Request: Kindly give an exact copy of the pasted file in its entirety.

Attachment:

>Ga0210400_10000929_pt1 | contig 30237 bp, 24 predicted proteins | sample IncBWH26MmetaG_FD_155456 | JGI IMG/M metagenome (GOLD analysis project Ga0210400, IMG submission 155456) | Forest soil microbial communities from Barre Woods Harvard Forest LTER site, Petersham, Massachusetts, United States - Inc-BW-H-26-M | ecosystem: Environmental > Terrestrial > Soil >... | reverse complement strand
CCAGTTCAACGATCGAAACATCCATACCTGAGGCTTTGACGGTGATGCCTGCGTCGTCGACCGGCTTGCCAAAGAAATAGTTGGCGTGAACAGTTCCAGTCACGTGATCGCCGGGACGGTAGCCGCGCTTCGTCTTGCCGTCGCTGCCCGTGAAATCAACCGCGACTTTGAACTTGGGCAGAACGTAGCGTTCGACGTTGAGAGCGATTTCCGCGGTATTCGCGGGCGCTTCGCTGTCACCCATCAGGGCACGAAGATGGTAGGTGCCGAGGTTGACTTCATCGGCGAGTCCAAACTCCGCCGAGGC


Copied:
>Ga0210400_10000929_pt1 | contig 30237 bp, 24 predicted proteins | sample IncBWH26MmetaG_FD_155456 | JGI IMG/M metagenome (GOLD analysis project Ga0210400, IMG submission 155456) | Forest soil microbial communities from Barre Woods Harvard Forest LTER site, Petersham, Massachusetts, United States - Inc-BW-H-26-M | ecosystem: Environmental > Terrestrial > Soil >... | reverse complement strand
CCAGTTCAACGATCGAAACATCCATACCTGAGGCTTTGACGGTGATGCCTGCGTCGTCGACCGGCTTGCCAAAGAAATAGTTGGCGTGAACAGTTCCAGTCACGTGATCGCCGGGACGGTAGCCGCGCTTCGTCTTGCCGTCGCTGCCCGTGAAATCAACCGCGACTTTGAACTTGGGCAGAACGTAGCGTTCGACGTTGAGAGCGATTTCCGCGGTATTCGCGGGCGCTTCGCTGTCACCCATCAGGGCACGAAGATGGTAGGTGCCGAGGTTGACTTCATCGGCGAGTCCAAACTCCGCCGAGGC